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10 Must Know Facts About Data Protection

10 Must Know Facts About Data Protection

  1. What is GDPR?
    GDPR stands for General Data Protection Regulation. It is a European regulation that covers data protection and is aimed at improving and unifying the way personal data is currently protected.
  2. What is considered to be personal data?
    The concept of ‘personal data’ is very broadly defined. In general, it means any type of information that relates to an identified or identifiable ‘natural person’ that allows the ‘natural person’ to be easily identified based on the data such as their IP address, ID number or their physical/physiological/genetic/mental/economic/cultural features or attributes.
  3. Who does GDPR apply to?
    The GDPR applies to data controllers and data processors – in other words to every organisation that processes, stores, or transmits personal data of EU residents.
    What’s the difference between data processor and data controller?
    The main difference between the two is that controller decides how and for what purpose personal data is processed while the processor acts on the controller’s behalf but both have obligations under GDPR.
  4. Does GDPR apply only to EU-based companies?
    The GDPR applies to processing of personal data of EU citizens. This means that it not only applies to EU based organisations, but that it also applies to organisations that are based outside of the EU that offer goods or services to EU citizens or any organisation that processes the data of EU citizens. In other words, the vast majority of organisations.
  5. What if I don’t follow GDPR? What are the penalties?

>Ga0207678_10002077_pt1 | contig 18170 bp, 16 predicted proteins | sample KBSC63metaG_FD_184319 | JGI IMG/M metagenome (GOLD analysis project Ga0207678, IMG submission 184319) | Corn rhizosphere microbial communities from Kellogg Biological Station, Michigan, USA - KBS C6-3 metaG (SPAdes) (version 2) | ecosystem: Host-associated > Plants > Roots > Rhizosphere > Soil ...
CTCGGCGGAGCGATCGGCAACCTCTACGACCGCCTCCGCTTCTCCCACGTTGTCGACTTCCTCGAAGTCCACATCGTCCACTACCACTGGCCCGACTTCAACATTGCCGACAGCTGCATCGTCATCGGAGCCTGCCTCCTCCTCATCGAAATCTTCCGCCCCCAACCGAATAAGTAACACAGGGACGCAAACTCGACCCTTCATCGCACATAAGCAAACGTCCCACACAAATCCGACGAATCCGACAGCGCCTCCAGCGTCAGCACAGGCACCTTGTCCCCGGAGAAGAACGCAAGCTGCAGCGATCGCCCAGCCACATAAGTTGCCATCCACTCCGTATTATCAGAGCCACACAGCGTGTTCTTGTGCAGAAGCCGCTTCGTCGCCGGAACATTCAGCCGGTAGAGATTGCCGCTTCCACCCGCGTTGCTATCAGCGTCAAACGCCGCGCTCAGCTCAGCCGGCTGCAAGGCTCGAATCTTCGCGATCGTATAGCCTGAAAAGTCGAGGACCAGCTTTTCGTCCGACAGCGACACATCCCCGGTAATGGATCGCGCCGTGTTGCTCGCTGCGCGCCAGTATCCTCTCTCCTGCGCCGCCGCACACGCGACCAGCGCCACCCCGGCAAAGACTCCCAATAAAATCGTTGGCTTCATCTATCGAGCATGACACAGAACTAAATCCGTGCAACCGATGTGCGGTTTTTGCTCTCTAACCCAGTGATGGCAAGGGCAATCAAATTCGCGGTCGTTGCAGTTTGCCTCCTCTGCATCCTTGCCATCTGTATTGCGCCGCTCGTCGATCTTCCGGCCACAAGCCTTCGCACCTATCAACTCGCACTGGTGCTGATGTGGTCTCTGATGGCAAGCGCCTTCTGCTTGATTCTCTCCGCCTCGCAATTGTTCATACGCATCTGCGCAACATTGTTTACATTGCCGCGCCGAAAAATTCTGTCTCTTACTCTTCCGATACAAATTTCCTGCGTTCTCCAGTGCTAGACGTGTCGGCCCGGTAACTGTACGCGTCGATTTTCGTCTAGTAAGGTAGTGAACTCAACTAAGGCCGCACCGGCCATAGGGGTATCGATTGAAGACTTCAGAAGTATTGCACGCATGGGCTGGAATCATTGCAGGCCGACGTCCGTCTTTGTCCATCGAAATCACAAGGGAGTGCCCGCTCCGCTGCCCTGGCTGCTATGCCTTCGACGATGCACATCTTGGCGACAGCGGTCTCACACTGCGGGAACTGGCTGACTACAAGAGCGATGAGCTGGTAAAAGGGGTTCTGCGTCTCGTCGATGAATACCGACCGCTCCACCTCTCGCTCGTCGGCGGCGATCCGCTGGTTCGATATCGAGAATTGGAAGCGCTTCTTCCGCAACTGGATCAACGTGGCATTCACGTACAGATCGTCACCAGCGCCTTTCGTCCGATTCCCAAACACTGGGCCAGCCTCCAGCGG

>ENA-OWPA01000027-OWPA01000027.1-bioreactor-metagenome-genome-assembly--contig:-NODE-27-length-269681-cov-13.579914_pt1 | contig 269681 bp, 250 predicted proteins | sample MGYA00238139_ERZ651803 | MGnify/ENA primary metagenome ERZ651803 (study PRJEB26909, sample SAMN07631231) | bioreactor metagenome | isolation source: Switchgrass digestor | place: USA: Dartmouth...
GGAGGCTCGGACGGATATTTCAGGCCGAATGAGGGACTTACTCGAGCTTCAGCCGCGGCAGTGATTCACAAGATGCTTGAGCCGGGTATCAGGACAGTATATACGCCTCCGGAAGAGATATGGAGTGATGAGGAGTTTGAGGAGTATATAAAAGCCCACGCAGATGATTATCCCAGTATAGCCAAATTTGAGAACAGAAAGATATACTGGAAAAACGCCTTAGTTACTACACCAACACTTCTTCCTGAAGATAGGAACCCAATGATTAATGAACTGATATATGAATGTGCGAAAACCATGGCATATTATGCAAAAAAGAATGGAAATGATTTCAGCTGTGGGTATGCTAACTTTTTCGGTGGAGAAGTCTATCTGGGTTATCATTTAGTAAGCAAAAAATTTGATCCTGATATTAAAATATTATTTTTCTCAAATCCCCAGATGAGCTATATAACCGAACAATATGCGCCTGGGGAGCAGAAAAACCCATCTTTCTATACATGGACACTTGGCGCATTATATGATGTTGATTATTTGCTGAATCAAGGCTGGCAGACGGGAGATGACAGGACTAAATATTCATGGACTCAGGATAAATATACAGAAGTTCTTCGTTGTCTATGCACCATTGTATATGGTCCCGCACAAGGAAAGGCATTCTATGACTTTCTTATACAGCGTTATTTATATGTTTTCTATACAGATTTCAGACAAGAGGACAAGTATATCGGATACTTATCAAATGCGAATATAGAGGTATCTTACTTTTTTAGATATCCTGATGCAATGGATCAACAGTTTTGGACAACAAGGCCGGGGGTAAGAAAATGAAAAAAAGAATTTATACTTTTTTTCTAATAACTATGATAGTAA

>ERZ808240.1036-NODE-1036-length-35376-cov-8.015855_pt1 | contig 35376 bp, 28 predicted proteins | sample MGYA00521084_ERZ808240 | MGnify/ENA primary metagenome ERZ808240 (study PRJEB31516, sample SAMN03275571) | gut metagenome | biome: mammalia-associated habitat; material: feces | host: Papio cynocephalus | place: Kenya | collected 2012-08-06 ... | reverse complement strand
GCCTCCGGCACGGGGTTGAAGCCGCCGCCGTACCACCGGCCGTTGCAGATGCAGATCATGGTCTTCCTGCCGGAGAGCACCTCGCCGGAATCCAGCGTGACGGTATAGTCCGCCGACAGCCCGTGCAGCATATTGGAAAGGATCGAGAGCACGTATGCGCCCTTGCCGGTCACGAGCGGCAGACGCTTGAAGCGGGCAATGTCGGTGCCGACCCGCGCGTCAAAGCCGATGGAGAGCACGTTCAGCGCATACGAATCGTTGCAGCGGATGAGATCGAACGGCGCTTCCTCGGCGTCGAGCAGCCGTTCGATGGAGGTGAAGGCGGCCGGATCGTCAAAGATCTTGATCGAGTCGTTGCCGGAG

When GDPR is enforced, organisations that breach the regulations may be fined either between 2% to 4% of their annual global turnover or up €20 million, whichever is higher. Frequent breaches of the regulations and failure to address the issue can even result in higher fines of up to €40 million.
  6. Will the fines really be enforced? How?

It is important to be mindful of the fact that organisations can be sued privately as well, which means that non-compliance can be costly, even if a company doesn’t get fined by their Relevant Data Protection Authority.

  1. Do I need to appoint a DPO?
    GDPR also calls for some types and sizes of organisations to appoint a nominated Data Protection Officer.
  2. Will GDPR affect UK after Brexit?
    Regardless of Brexit, organisations based in the UK that will be handling data related to EU citizens will still be affected by GDPR. What’s more, the UK’s Data Protection Bill and the GDPR go hand in hand as this new Bill will implement the GDPR and may even impose higher standards so even if the UK is not in the EU anymore, it will have similar or greater obligations as the GDPR.
  3. What core business areas will be affected by GDPR?
    GDPR will affect any areas of a business that handle personal data, for example HR, sales, marketing, membership/customer services, IT, finance or legal. There is no distinction or exception between public and private either. Every organisation which has personal data is within the scope. And, let’s not forget that the personal data of employees is also affected by GDPR and will need to be acquired, stored, managed and to the same standards as any ‘natural person’.
  4. What are the individual’s rights under GDPR?
    As the regulation was created to strengthen the privacy right of EU citizens, it gives greater rights such as to access, erasure or rectification of any data referring to them, along with the right to object to direct marketing, profiling and processing of their data.
    What’s more, GDPR requires organisations to provide individuals with fair and transparent information about the processing of their personal data.
    To be more specific, individuals will have the following rights under GDPR:
    The right to be informed.
    The right of access.
    The right to rectification.
    The right to erasure (also referred to as the ‘right to be forgotten’)
    The right to restrict processing.
    The right to data portability.
    The right to object.
    Rights in relation to automated decision making and profiling.
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